Is Hitchcock's The 39 Steps Due For A Remake?
The 39 Steps was one of Hitchcock's early films made in England before he leapt over to Hollywood, and gets a little overlooked as a result-- it has neither the thematic depth or memorable cinematography of, say, Vertigo, or even his second take on The Man Who Knew Too Much. But when the film was adapted as a successful, long-running Off-Broadway play a few years ago it got a bit of a revival, and it comes as far less of a surprise to learn that there's someone out there considering a remake.
The particular someone may surprise you-- according to Moviehole, the guy is Vic Armstrong, who has worked for decades as a stuntman and second-unit director (on the likes of Mission: Impossible III and the forthcoming Thor) but has yet to make his feature directing debut. It's unclear why he's interested in The 39 Steps, but the project is already well on its way to existing, with a script from Bob Couttie, Neal Bloom and Debbie Bishop and financiers at Film Planet. Moviehole says the script is "tight," which is no surprise given the excellent film it's based on, and that Armstrong will be adding plenty of action given his past credentials.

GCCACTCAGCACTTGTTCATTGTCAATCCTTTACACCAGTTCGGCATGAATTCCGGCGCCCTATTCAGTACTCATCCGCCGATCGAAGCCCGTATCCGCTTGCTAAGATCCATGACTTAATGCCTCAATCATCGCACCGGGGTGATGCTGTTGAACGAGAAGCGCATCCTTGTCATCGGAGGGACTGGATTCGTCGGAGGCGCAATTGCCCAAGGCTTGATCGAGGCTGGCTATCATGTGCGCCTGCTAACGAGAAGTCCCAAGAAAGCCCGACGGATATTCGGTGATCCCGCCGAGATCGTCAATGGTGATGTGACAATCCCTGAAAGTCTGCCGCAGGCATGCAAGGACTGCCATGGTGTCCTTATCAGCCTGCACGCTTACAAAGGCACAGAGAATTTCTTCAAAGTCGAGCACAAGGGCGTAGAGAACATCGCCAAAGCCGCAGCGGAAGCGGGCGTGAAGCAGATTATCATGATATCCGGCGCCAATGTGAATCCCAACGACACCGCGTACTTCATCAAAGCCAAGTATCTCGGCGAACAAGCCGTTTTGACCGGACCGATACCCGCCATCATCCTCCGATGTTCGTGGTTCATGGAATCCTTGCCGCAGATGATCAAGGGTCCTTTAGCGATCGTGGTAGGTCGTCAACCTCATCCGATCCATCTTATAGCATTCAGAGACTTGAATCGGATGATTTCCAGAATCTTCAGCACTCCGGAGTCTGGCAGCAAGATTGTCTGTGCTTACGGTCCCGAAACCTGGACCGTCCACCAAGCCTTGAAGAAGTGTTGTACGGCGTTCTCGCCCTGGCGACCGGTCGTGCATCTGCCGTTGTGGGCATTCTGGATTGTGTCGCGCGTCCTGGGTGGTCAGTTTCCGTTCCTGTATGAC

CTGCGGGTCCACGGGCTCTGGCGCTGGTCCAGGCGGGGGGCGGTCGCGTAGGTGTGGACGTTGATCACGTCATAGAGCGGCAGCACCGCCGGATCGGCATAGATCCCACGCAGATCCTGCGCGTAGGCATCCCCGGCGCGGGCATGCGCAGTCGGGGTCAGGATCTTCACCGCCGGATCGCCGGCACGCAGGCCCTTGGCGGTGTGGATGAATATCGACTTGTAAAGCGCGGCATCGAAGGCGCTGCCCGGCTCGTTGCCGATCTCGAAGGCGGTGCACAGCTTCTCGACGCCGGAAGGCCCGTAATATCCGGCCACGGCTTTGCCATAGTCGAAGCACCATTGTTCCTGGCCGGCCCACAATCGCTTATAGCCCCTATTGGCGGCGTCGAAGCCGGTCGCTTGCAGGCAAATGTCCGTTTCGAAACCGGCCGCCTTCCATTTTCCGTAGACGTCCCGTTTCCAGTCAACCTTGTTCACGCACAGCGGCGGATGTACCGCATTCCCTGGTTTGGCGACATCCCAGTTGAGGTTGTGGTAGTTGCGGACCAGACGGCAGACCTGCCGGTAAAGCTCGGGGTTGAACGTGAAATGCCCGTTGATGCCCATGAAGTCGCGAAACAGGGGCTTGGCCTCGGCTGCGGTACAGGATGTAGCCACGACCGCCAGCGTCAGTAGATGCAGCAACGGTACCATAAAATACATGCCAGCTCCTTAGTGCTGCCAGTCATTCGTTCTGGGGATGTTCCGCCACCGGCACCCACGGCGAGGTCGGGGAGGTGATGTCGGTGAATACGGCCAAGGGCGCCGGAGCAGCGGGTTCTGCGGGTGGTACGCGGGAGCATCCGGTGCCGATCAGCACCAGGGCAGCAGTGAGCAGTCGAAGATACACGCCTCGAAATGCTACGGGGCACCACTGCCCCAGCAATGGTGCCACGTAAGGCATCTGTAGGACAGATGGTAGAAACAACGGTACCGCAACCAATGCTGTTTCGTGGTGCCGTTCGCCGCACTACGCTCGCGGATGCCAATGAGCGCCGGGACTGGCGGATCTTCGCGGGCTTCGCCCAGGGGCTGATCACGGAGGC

And, really, Hitchcock wasn't the first person to tell the story-- his film was based on the novel by John Buchan. In his version of the film, a man is falsely accused of murder, running away from a secret group of spies and, oh yeah, handcuffed to a woman who wants nothing to do with him as he escapes across the British countryside. It's one of those mistaken-identity stories that Hitchcock excelled at, with the added flair of a screwball comedy. It's also a story that could easily be updated for modern times-- it's basically The Bourne Identity with less technology. I'm interested to see what Armstrong might do with such a classic story for his directorial debut, and if a remake sends more people to the Hitchcock original, it works well out for everybody regardless.
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